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Editor: Rachel Nussbaum

Photo: author’s own


About Lynn Shattuck

Lynn Shattuck lives in Portland, Maine with her husband and two young children. She blogs about parenting, imperfection, spirit and truth telling—you can connect with her through her website or find her on Facebook.


12 Responses to “Balancing Needs: The Downside of Attachment Parenting.”

  1. Anita says:

    You could have just slept instead of spending hours on the forums or reading or with your therapist. Instead of sleeping your whole life seemed to have been about your obsession with your and your baby's sleep. Often, it is not really the sleep deprivation that is the most exhausting but the anxiety, the depression and and limited help and confidence mothers have.

  2. Melinda says:

    I could’ve written this myself! And Anita, you make it sound so simple; however you’re very wrong.

  3. lynnola says:

    Thanks, Melinda!

  4. lynnola says:

    Anita, I think it's akin to when people are hungry, they think about food. I wanted to sleep~ unfortunately, my son kept waking up.

  5. mel says:

    a friend just sent this to me. i did not want to go the ap approach, but can say that i second guessed everything i did, looked through forums to try and find out how to make my daughter sleep and fell into depression after week 3 of giving up dairy to deal with my daughters gas….the dairy didn't make me fall into depression, but by that point (4 months) i was exhausted from waking every 1-3 hours to feed and depriving myself of something else just made me feel like more of a failure. at 5 months we started a bottle of formula (sometimes not organic…eee gad) and i got 4 hours of sleep in a row. life started to feel more manageable. it is all about balance and taking time for yourself. best of luck raising your kids.

  6. lynnola says:

    Thanks for your comment, Mel. Sleep is soooo important. I agree with your comments. Best of luck to you as well.

  7. Gabby says:

    My aunt gave me the best advice ever! She told me from the moment I bring the baby home, put her to sleep in her crib, never get her accustomed to sleeping with me. She told me at 6.00pm bathe her, feed her and put her in the room with all the lights off and only a night light on, that way she can know when it's sunny it's "awake time" and when it's dark it's "sleep" time. I timed her feeding pattern during the night and fed her before she was fully awake so she fell right back to sleep without fussing. I did this with my both girls and as they grow older the sleep routine started at 7.00pm and in their bed at 8.00pm lights off and all.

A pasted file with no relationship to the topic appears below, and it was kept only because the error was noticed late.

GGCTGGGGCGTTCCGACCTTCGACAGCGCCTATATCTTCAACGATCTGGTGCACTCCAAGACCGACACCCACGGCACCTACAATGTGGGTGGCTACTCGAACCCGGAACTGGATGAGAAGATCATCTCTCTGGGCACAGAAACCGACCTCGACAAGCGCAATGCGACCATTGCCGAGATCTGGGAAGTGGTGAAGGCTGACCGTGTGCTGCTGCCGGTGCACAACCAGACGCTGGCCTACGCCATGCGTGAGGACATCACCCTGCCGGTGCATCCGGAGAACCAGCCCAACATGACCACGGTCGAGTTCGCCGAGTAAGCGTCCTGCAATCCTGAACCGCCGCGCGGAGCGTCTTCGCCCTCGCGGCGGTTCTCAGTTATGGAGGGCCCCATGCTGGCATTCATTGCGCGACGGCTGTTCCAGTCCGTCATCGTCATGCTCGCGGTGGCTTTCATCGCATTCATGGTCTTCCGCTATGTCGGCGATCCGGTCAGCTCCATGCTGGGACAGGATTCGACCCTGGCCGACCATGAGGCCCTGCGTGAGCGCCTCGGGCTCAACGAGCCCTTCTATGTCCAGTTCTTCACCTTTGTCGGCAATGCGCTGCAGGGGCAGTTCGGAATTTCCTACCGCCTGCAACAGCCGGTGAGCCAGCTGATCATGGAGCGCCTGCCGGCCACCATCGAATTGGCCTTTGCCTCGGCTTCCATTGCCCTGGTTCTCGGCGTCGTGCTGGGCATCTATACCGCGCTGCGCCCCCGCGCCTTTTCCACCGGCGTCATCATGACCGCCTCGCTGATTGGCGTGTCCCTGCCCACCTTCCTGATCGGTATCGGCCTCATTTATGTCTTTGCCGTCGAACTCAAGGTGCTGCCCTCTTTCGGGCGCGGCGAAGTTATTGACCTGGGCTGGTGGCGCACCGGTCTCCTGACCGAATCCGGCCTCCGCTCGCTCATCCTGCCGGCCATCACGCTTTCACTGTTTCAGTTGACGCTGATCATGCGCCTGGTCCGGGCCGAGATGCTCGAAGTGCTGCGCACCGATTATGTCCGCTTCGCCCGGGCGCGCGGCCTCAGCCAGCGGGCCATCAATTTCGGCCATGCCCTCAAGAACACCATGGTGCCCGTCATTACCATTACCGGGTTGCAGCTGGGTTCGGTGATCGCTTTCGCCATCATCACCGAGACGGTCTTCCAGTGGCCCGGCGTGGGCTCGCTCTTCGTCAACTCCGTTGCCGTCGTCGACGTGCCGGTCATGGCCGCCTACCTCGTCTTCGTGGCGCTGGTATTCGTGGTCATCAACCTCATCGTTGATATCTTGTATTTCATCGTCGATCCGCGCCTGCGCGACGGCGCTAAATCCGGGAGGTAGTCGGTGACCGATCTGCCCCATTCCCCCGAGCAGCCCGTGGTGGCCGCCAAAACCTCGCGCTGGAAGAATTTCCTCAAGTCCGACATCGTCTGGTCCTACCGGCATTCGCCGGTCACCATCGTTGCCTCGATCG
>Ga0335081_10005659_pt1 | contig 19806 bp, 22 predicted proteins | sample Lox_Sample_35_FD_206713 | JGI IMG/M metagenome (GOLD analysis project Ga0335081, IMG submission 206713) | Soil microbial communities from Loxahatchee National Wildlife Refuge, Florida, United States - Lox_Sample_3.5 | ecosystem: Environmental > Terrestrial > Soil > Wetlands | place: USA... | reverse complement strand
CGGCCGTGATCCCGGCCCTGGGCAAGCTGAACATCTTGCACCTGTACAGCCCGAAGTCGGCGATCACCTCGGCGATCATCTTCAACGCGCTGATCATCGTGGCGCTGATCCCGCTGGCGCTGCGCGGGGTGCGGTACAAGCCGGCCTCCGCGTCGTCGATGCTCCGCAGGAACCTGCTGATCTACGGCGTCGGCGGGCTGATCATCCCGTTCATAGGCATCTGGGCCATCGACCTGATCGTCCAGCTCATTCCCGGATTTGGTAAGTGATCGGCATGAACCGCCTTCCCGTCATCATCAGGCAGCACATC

8. Lolo says:

    I nursed on demand which was hell on me due to lack of a sleep. I couldn’t take it anymore. Around 9 months we finally broke down and tried various sleep training methods. Nothing worked except for flat out letting him crying it out. It was horrible but we now have an amazing little 22 month old sleeper. No brain damage. No negative side effects. We are all so much happier! Parents have got to do what they think is best.

  9. Sultana says:

    Thank you for this! My son is 2mos old now & he refuses to sleep in his crib. We have been co sleeping but I don’t want to make this “habit”. Any suggestions? Help!!!

  10. Amy says:

    Epiphany! I'm going through this right now with my 16MO and have realized it's about my own instincts and intuition rather than one set of philosophy, whether that's AP or strict CIO. It's still hard but accepting that nothing is perfect and straightforward in parenthood has alleviated some of the pressure. Thank you for this, and I wish I knew more parents like you.

  11. LCA says:

    I know you weren't asking me, but I just wanted to share my experience with you. We had our son co sleep with us in our bed until he was about 6 months old, and then at 6 months, we moved him into his own room, in a crib, and sleep trained all at once. We did CIO where you go in and check on him but don't take him out, every 20 minutes or so. After the first 3 days of sleep training he was on a schedule, sleeping through the night, and regular naps. Amazing! I think the "4th trimester" they still need you close. Everything with babies is a transition to the next thing. So don't sweat it! Co sleep until you feel that you and baby are ready to sleep separately. It might be in a week, might be in a few months. Only you know what's best for you both! Good luck!

  12. SUZI says: